Salesforce.com - been told from insiders that Salesforce.com has the "...largest SQL Server installation."
The Salesforce Marketing Cloud, specifically the part of it that was ExactTarget until 2013 🙂
I'm on the SQL Server team there, and have been since 2006.
I've never personally claimed we are the largest or anything (I can't say others haven't), but we are freaking huge. While we have been using some big-data tools for analysis, SQL Server is our data engine.
Here's some ballpark numbers for just our production SQL Servers, not including hot standbys and stuff like that (I can't report specifics):
- Primary data store for our 24x7x365 always-on cloud application (we even deploy updates to our software hot - website doesn't go down, all services stay online)
- Sharded across many databases and datacenters
- Several 100+TB databases, many more at least 10TB, many PBs of live data and indexes
- Well over 5 trillion live rows (over 5 billion added daily)
- 10+ billion transactions/day
- Standard DB server: quad-socket, 2TB RAM
- Rows and rows and rows of SAN cabinets
When I joined in 2006, we had a couple SQL 2000 databases weighing in at around 2TB total. We've been blowing data in and querying it out at ever-increasing rates nonstop since then.
I will quite confidently state that SQL Server can handle massive workloads nonstop, with the proper care and feeding. Take this example from several years ago: we had one critical database that ran for over 500 days at over 5000 batches per second the entire year-and-a-half it was up. We only rebooted the server so we could upgrade it to SQL Server 2008. That's not a weird thing around here.
I will not say we've had zero downtime, but as the SQL Server tech lead in this very large data organization I've met with my counterpart tech leads for various other RDBMS systems (most of the commercial and open-source RDBMS available are in use at some capacity somewhere). We've discussed the challenges we face managing high-velocity, high-uptime, public-facing systems, and compared our approaches to addressing them within our specific tools. Ongoing issues we've had with SQL Server and our demands upon it are in no way unique to SQL Server; other vendors have no solution for those issues. A billion of anything starts to get messy. The now-CIO of the marketing cloud was in the room for those meetings, and we were just smirking and nodding at each other as the leads from different teams complained about trying to address different volume and velocity issues with their given RDBMS - because we had either solved nearly all of those problems or simply didn't have them because SQL Server provided the solution by default. I left that day-long meeting thinking "I am soooooooooooooo glad we're running SQL Server".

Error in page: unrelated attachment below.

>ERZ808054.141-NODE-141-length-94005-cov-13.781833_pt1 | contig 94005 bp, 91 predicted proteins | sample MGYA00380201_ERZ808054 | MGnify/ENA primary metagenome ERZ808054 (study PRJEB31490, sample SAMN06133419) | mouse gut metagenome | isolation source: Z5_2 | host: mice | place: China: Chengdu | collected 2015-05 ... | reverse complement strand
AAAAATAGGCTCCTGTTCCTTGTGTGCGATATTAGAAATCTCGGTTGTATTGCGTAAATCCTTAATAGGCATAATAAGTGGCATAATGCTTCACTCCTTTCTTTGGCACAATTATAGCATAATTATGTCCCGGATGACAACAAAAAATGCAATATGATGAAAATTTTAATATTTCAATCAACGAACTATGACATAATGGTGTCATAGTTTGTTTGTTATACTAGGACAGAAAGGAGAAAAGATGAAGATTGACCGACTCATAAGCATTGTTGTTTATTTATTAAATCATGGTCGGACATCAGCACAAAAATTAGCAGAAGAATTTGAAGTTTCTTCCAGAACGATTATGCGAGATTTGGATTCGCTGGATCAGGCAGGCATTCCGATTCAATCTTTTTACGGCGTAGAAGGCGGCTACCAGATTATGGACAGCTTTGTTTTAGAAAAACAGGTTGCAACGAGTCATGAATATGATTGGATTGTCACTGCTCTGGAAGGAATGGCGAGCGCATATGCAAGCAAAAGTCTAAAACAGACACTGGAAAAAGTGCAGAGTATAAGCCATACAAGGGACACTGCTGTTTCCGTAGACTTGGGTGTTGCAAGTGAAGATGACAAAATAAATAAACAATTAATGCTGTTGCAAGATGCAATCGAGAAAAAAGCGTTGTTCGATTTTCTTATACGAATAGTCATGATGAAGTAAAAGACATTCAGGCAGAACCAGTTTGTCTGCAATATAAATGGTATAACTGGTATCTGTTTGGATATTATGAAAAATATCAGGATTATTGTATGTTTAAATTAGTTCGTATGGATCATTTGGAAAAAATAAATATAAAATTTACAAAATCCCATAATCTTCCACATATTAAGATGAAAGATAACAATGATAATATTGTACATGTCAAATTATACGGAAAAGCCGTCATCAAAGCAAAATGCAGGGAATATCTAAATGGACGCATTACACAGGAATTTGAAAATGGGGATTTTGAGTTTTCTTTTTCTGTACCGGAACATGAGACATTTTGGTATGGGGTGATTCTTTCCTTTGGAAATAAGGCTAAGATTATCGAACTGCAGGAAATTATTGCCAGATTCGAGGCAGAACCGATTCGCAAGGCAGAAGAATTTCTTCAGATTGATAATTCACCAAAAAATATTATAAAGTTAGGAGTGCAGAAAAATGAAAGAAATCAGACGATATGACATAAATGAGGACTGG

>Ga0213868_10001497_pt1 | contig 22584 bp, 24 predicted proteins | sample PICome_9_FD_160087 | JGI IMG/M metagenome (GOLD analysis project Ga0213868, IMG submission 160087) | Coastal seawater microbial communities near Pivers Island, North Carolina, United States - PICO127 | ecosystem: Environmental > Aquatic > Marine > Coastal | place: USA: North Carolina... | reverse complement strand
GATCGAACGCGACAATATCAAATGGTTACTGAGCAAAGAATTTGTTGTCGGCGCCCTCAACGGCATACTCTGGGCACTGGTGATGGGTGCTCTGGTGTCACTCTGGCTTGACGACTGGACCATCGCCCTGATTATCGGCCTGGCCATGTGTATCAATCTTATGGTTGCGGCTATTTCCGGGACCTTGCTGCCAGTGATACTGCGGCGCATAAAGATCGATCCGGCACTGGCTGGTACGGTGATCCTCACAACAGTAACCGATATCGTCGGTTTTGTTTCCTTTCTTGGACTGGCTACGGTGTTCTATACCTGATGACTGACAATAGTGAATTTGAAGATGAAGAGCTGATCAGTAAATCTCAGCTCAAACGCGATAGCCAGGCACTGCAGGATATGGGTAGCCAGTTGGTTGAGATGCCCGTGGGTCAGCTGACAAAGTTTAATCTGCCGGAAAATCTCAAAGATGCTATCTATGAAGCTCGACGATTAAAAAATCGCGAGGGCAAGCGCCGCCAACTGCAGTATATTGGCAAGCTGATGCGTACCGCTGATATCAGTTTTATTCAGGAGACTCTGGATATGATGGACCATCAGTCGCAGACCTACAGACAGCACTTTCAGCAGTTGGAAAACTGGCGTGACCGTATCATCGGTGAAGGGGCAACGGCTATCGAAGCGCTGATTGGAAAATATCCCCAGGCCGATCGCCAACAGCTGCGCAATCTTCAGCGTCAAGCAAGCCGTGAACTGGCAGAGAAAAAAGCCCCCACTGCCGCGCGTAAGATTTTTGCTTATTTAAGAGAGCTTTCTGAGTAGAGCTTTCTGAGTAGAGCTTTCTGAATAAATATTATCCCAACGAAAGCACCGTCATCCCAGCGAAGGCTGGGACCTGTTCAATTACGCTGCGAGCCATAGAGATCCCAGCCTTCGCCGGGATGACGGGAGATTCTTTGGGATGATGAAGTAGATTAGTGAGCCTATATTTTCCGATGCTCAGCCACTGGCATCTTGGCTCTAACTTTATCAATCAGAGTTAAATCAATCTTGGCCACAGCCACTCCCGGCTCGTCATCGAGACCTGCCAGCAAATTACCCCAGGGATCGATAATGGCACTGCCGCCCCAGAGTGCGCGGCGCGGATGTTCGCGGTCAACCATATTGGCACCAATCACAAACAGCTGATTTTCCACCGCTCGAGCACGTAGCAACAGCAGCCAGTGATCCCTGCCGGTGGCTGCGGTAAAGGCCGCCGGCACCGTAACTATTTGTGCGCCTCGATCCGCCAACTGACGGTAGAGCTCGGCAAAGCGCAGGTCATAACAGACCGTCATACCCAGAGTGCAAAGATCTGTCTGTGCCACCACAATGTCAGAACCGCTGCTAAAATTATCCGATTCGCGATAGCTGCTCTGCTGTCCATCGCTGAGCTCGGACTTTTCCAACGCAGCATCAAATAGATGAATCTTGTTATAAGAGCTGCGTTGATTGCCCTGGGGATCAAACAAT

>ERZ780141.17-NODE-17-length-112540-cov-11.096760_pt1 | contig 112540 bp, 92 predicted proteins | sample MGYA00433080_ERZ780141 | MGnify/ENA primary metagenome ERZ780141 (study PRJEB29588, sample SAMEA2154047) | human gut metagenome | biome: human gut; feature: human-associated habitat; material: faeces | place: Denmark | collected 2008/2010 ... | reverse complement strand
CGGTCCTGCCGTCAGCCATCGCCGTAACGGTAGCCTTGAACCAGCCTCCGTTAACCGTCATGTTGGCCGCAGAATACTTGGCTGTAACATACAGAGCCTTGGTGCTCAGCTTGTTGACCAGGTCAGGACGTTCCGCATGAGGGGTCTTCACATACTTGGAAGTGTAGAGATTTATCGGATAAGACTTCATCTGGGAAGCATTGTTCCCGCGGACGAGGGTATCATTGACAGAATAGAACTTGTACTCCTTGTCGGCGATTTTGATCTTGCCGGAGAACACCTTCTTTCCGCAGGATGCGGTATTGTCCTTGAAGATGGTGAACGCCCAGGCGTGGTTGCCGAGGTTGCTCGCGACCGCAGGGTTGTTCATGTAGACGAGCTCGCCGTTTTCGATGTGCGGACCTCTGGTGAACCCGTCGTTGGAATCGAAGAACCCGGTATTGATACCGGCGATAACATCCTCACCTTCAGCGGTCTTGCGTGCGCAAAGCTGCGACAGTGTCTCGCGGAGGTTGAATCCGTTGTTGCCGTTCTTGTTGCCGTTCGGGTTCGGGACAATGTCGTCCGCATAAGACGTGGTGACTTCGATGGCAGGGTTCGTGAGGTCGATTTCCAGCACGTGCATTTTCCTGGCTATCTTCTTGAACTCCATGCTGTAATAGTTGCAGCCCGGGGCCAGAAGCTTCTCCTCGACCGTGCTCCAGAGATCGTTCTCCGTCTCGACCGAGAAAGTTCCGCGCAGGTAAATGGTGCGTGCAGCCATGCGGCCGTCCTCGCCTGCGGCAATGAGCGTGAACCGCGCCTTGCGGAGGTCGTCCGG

As part of the 2013 acquisition of ExactTarget by Salesforce, our use of SQL Server was analyzed vs. other tools such as Oracle that were in heavy use at HQ. We are a data company, and those databases are our business. If they go down, we go down, and money pours out the door. What we use, and how we use it, is subject to serious scrutiny, as billions of dollars at a publicly-traded company are at stake.
The result: last year, Salesforce and Microsoft signed a huge partnership. While much of the deal is that is our companies will work together on many cool things, at the joint press conference with Satya Nadella following the announcement, Salesforce CEO Marc Benioff (a former Oracle exec himself until he left to found Salesforce) had this to say about SQL Server:
SQL Server is something that I’ve watched grow from just an idea at Microsoft to a $6 billion business, and I’m sure will be a $10 billion business and one of the very largest and most important database products in our entire industry. And Salesforce is more committed to using SQL Server today than ever.
(Quote from RedmondMag.com: https://news.microsoft.com/speeches/satya-nadella-and-marc-benioff-microsoft-and-salesforce-com-media-briefing/ )
We have thousands of cores under license. For a man who likely has a lot of Oracle stock in his portfolio (I haven't looked), directing large piles of cash at Oracle competitors seems like something one would have to have a pretty darn good reason to do.
So I will also add that it is possible to convince a CEO that today's SQL Server is an enterprise flagship product. It's not the first time I've done it, either. BTW, there was no "please save SQL Server" effort; our numbers alone did all the work.
P.S. If you're in the U.S. Midwest and wonder how to monitor and tune monsters like this as well as your own environment, come to the Nashville SQL Saturday http://www.sqlsaturday.com/480/eventhome.aspx event in January. I'm running a day-long tuning pre-con the day before the event.